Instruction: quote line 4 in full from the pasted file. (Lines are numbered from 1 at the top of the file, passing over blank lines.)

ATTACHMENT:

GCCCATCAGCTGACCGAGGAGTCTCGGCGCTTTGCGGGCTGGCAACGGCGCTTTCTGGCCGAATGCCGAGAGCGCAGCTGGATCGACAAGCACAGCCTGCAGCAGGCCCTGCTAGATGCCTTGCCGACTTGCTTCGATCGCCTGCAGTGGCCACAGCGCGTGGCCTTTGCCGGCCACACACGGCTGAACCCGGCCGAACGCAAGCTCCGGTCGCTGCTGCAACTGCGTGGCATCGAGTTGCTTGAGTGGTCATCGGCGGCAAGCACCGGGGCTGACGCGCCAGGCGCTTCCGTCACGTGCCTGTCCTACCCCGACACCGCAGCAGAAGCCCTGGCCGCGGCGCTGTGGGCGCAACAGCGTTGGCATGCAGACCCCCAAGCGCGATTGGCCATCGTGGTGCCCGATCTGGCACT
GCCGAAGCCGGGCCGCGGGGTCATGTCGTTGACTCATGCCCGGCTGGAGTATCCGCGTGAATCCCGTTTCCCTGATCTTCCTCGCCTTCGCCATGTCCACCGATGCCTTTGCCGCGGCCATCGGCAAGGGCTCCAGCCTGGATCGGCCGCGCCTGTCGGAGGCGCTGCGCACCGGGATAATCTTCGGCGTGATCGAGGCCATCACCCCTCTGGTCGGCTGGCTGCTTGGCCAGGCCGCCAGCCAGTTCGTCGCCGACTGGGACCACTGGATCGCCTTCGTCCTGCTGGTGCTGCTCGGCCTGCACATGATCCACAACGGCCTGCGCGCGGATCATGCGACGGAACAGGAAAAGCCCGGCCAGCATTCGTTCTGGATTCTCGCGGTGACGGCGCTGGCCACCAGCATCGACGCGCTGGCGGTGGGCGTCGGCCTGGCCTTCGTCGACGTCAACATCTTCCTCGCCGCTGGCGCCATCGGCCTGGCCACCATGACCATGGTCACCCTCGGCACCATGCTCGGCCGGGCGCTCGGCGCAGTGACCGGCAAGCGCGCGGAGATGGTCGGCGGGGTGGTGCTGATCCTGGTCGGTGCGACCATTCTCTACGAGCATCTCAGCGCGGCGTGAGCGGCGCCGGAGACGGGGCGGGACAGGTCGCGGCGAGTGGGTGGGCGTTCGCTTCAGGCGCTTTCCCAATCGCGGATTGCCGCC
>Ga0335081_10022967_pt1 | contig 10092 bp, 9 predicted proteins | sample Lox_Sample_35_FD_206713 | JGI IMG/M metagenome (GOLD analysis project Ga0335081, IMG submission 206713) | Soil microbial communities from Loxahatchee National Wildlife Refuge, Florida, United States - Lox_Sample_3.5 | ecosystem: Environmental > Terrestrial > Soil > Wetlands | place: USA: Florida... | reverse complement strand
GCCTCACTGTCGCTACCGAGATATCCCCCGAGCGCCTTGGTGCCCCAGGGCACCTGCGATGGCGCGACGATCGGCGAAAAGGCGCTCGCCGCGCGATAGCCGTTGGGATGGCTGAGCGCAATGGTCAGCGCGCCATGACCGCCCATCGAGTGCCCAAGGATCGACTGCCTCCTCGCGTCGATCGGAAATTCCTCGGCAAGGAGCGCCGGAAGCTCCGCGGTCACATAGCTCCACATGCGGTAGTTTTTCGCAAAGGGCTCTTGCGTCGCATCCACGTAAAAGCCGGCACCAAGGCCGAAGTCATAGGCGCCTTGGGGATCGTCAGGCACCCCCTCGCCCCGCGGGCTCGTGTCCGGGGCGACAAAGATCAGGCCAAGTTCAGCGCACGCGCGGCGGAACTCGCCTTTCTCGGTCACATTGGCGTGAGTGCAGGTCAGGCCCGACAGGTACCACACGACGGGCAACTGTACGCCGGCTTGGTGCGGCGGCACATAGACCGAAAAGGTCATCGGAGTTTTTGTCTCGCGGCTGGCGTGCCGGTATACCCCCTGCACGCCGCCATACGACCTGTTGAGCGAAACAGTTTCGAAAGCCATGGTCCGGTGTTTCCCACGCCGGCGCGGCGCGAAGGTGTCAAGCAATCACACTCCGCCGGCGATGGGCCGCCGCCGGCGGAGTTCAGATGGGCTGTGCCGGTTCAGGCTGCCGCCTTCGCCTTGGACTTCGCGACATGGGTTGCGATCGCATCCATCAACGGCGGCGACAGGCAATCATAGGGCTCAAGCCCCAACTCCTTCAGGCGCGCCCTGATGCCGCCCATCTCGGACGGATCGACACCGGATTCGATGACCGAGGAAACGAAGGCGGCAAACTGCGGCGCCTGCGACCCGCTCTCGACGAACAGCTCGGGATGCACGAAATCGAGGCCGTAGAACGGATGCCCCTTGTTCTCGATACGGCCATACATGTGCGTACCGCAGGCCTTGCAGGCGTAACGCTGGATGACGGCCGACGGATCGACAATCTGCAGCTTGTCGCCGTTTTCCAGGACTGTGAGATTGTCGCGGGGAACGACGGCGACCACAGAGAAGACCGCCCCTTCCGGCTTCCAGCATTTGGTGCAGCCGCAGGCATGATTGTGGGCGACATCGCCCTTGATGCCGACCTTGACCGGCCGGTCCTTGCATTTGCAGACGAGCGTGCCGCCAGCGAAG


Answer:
GCCTCACTGTCGCTACCGAGATATCCCCCGAGCGCCTTGGTGCCCCAGGGCACCTGCGATGGCGCGACGATCGGCGAAAAGGCGCTCGCCGCGCGATAGCCGTTGGGATGGCTGAGCGCAATGGTCAGCGCGCCATGACCGCCCATCGAGTGCCCAAGGATCGACTGCCTCCTCGCGTCGATCGGAAATTCCTCGGCAAGGAGCGCCGGAAGCTCCGCGGTCACATAGCTCCACATGCGGTAGTTTTTCGCAAAGGGCTCTTGCGTCGCATCCACGTAAAAGCCGGCACCAAGGCCGAAGTCATAGGCGCCTTGGGGATCGTCAGGCACCCCCTCGCCCCGCGGGCTCGTGTCCGGGGCGACAAAGATCAGGCCAAGTTCAGCGCACGCGCGGCGGAACTCGCCTTTCTCGGTCACATTGGCGTGAGTGCAGGTCAGGCCCGACAGGTACCACACGACGGGCAACTGTACGCCGGCTTGGTGCGGCGGCACATAGACCGAAAAGGTCATCGGAGTTTTTGTCTCGCGGCTGGCGTGCCGGTATACCCCCTGCACGCCGCCATACGACCTGTTGAGCGAAACAGTTTCGAAAGCCATGGTCCGGTGTTTCCCACGCCGGCGCGGCGCGAAGGTGTCAAGCAATCACACTCCGCCGGCGATGGGCCGCCGCCGGCGGAGTTCAGATGGGCTGTGCCGGTTCAGGCTGCCGCCTTCGCCTTGGACTTCGCGACATGGGTTGCGATCGCATCCATCAACGGCGGCGACAGGCAATCATAGGGCTCAAGCCCCAACTCCTTCAGGCGCGCCCTGATGCCGCCCATCTCGGACGGATCGACACCGGATTCGATGACCGAGGAAACGAAGGCGGCAAACTGCGGCGCCTGCGACCCGCTCTCGACGAACAGCTCGGGATGCACGAAATCGAGGCCGTAGAACGGATGCCCCTTGTTCTCGATACGGCCATACATGTGCGTACCGCAGGCCTTGCAGGCGTAACGCTGGATGACGGCCGACGGATCGACAATCTGCAGCTTGTCGCCGTTTTCCAGGACTGTGAGATTGTCGCGGGGAACGACGGCGACCACAGAGAAGACCGCCCCTTCCGGCTTCCAGCATTTGGTGCAGCCGCAGGCATGATTGTGGGCGACATCGCCCTTGATGCCGACCTTGACCGGCCGGTCCTTGCATTTGCAGACGAGCGTGCCGCCAGCGAAG